The $session API variable

This API variable provides access to read/write of session variables, login and logout of users, redirects, and more.

The $session API variable is provided to every template automatically. The session is started automatically and ready-to-use from your templates. It is not used with scripts accessing the API externally since ProcessWire is not in control of the session in that instance.

Setting and retrieving a session variable

It is very easy to use $session for maintaining persistent storage throughout the user's session. ProcessWire automatically starts session management on every request, so there is nothing you need to do to enable it... it's already running. Thus, to set a session variable, you would just do this:

$session->hello = "Hello World!"; 

Then you will be able to retrieve that value for any other page requests from the same user during this session:

echo $session->hello;  // displays: Hello World!

Unless you have changed something about PHP's session handling functions, the values are stored at the server side. The values retrieved from $session can be considered as safe as the values you set to it… they are not open to remote manipulation like cookie values.

Note: if you prefer, you can use get() and set() methods with $session instead of direct access.

$session function reference

See the full $session API reference in the comprehensive ProcessWire API reference.

Iterating $session

When you iterate $session, it cycles through all of your set session variables:

foreach($session as $name => $value) {
  echo "<p>$name =  $value</p>";
}

$session data storage

Session variables are currently stored with PHP's session functions with files in /site/assets/sessions/. This directory is protected from HTTP access by ProcessWire's .htaccess file. You can also install the SessionHandlerDB module (included with the core) which makes ProcessWire use database-driven sessions instead.

$session vs $_SESSION

You may also use PHP's $_SESSION superglobal variable in ProcessWire, but note that $session uses a different namespace within $_SESSION, so the two can't be used interchangeably for the same variables... it's best to stick to using one or the other, and we recommend using $session.

Twitter updates

  • This post covers a few of the bigger updates in ProcessWire 3.0.154+3.0.155. This includes new live replacement of text in core and modules, a new method for creating canonical URLs, and some major upgrades to our input->urlSegment() method! More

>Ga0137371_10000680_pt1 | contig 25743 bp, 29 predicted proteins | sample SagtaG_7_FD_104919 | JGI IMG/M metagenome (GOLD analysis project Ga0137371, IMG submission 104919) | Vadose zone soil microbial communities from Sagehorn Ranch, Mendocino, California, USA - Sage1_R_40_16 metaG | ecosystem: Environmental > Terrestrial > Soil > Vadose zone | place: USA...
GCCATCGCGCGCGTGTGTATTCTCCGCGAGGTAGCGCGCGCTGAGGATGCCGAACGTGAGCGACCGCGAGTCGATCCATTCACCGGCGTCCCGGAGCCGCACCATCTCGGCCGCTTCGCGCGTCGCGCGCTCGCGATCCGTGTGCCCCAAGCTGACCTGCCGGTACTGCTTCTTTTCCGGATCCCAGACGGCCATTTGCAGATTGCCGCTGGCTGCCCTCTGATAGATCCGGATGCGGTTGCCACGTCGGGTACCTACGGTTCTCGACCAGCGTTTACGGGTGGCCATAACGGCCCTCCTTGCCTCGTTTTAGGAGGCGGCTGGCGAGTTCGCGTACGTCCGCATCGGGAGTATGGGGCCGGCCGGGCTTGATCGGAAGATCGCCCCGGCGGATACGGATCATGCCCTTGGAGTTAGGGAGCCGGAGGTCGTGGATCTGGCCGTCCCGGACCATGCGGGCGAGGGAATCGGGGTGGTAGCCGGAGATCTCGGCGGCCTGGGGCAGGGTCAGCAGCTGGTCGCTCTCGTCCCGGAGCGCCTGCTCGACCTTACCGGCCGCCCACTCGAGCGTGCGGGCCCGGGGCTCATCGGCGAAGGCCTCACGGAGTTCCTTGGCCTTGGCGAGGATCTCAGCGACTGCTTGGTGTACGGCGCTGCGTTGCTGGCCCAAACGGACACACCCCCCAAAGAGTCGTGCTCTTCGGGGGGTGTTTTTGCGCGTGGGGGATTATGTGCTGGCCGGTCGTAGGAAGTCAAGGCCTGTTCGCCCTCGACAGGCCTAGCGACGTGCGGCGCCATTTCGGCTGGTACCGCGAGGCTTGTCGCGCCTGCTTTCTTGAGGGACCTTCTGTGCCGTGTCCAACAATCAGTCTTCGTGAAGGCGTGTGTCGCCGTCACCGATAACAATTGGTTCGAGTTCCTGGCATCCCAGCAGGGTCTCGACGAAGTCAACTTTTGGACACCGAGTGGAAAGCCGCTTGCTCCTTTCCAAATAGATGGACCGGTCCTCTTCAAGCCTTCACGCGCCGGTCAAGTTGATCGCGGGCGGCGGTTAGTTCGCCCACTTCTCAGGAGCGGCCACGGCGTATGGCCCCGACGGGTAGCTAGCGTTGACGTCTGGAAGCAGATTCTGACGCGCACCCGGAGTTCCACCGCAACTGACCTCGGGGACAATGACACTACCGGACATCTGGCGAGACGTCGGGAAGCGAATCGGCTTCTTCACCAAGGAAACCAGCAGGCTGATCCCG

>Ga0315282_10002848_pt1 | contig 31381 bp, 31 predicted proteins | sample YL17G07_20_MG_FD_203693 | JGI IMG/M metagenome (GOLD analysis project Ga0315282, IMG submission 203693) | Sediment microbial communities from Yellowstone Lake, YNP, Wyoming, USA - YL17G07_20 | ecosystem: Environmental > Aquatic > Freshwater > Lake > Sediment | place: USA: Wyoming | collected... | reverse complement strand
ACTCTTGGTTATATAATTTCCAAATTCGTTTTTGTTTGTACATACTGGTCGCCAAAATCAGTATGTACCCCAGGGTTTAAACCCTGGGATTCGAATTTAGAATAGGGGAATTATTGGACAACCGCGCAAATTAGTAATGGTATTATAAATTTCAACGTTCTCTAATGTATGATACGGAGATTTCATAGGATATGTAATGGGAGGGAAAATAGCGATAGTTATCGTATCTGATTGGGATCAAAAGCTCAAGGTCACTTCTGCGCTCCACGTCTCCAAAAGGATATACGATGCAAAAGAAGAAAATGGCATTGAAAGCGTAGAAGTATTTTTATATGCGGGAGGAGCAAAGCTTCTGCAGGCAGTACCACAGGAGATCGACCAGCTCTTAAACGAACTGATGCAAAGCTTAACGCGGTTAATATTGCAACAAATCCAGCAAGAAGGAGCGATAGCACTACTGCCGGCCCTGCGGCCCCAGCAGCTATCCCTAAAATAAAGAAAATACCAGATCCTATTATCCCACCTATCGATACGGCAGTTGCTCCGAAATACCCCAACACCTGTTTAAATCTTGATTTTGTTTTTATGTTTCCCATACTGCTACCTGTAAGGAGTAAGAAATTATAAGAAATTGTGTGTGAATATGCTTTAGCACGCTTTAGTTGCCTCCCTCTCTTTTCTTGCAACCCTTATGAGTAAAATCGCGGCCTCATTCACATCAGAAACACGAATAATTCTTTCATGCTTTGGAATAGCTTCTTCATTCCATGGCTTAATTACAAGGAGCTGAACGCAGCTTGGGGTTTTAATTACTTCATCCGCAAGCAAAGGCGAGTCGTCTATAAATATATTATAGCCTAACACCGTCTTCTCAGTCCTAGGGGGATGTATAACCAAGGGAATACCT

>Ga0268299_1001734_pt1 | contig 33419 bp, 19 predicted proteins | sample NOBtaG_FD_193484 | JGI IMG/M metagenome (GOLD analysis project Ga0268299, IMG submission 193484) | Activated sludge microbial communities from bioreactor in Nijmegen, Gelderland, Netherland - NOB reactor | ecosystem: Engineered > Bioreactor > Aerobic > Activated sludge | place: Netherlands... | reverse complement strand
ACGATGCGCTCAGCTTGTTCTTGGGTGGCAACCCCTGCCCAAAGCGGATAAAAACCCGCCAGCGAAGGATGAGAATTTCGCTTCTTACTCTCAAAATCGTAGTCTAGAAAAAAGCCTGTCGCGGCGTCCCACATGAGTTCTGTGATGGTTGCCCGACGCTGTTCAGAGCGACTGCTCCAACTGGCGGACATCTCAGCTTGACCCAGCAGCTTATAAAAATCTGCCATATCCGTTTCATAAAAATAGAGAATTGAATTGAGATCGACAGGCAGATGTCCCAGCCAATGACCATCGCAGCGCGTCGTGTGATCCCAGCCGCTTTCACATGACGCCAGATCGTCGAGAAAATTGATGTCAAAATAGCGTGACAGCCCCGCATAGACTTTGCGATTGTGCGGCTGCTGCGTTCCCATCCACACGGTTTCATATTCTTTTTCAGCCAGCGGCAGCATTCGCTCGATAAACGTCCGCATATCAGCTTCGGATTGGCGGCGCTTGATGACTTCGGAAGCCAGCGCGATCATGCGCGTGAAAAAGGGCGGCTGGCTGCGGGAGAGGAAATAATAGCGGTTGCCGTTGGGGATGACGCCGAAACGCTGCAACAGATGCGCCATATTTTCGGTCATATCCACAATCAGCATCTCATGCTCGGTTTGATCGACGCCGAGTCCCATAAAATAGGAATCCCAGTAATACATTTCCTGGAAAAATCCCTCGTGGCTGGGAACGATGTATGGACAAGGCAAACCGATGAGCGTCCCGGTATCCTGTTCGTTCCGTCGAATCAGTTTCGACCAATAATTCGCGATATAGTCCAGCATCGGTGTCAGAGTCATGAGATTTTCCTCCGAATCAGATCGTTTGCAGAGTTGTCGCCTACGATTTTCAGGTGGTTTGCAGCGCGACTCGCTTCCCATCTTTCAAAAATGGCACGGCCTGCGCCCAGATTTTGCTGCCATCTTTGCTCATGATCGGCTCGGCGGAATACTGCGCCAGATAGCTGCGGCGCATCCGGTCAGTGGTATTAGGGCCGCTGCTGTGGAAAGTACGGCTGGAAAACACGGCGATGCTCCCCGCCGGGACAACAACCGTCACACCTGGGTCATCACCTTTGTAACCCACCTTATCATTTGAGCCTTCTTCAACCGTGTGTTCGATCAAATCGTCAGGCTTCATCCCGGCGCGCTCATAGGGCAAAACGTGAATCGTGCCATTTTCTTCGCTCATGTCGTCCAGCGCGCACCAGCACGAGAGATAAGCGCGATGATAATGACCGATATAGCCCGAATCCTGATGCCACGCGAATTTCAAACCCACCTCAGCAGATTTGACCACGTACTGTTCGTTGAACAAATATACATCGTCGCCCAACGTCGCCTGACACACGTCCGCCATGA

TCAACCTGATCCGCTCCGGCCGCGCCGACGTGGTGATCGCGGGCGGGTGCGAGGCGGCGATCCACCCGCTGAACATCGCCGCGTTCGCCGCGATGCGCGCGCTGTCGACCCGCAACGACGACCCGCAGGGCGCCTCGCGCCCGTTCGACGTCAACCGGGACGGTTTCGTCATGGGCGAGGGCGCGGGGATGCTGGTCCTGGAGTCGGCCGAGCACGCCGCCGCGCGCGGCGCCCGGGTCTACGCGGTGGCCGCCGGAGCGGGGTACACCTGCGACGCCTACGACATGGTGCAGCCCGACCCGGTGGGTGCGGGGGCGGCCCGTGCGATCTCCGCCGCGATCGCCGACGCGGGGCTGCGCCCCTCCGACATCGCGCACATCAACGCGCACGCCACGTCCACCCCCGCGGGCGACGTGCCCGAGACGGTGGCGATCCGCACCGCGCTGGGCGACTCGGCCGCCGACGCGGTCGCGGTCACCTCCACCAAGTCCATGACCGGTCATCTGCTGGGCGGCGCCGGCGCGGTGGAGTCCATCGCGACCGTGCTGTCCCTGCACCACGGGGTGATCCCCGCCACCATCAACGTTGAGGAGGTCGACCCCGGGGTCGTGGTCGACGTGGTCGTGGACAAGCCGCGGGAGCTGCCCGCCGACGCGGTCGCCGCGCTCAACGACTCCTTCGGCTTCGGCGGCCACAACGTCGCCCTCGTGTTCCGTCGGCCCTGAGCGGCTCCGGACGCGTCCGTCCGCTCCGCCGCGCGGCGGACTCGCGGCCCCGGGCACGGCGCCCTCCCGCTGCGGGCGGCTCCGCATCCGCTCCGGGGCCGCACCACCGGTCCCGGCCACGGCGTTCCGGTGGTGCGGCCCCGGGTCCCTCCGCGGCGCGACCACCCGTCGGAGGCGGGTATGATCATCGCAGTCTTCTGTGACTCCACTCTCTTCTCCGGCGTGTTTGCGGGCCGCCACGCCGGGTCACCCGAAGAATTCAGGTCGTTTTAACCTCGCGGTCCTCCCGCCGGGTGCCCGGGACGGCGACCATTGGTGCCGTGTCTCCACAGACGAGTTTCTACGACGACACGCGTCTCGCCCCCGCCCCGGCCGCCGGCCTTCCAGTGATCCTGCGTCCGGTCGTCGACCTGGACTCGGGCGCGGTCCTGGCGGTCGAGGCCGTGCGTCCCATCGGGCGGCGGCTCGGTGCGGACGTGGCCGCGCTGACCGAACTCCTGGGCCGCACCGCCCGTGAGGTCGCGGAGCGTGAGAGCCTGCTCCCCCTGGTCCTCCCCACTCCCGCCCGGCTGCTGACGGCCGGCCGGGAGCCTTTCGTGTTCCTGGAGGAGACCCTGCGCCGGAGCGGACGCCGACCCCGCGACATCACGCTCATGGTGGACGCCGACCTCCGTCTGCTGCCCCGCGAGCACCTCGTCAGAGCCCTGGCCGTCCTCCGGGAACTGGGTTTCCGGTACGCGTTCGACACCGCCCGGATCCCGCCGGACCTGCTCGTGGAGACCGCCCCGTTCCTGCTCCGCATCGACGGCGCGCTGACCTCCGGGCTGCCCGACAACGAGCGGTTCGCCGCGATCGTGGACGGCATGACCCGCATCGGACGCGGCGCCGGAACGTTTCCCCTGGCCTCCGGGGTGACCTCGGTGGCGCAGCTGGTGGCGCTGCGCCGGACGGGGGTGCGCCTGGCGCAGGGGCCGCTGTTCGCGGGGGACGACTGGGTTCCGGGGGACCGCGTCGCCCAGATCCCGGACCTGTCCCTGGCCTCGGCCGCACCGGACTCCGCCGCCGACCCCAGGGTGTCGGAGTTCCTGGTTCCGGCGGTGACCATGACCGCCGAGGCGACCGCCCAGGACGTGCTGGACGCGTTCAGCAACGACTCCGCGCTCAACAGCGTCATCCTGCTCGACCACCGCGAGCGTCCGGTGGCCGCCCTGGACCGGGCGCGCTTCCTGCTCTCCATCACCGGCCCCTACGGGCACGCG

24 April 2020
  • A brief look at what's new in ProcessWire 3.0.154 in this forum post: More
    17 April 2020
  • This week we’ve got a few new and interesting core updates in progress, though none quite ready to release just yet. So rather than releasing version 3.0.154 today, I thought we'd instead take a brief look at what’s coming over the next few weeks… More
    3 April 2020

Latest news

  • ProcessWire Weekly #310
    The 310th issue of ProcessWire Weekly is going to be short and sweet: in this issue we'll walk you through the latest core updates, introduce a third party module called Twack, and check out a really gorgeous new site of the week. Read on!
    Weekly.pw / 18 April 2020
  • ProcessWire updates and additions in progress
    This week we’ve got a few new and interesting core updates in progress, though none quite ready to release just yet. So rather than releasing version 3.0.154 today, I thought we'd instead take a brief look at what’s coming over the next few weeks. This post covers all the details.
    Blog / 3 April 2020
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“To Drupal, or to ProcessWire? The million dollar choice. We decided to make an early switch to PW. And in retrospect, ProcessWire was probably the best decision we made. Thanks are due to ProcessWire and the amazing system and set of modules that are in place.” —Unni Krishnan, Founder of PigtailPundits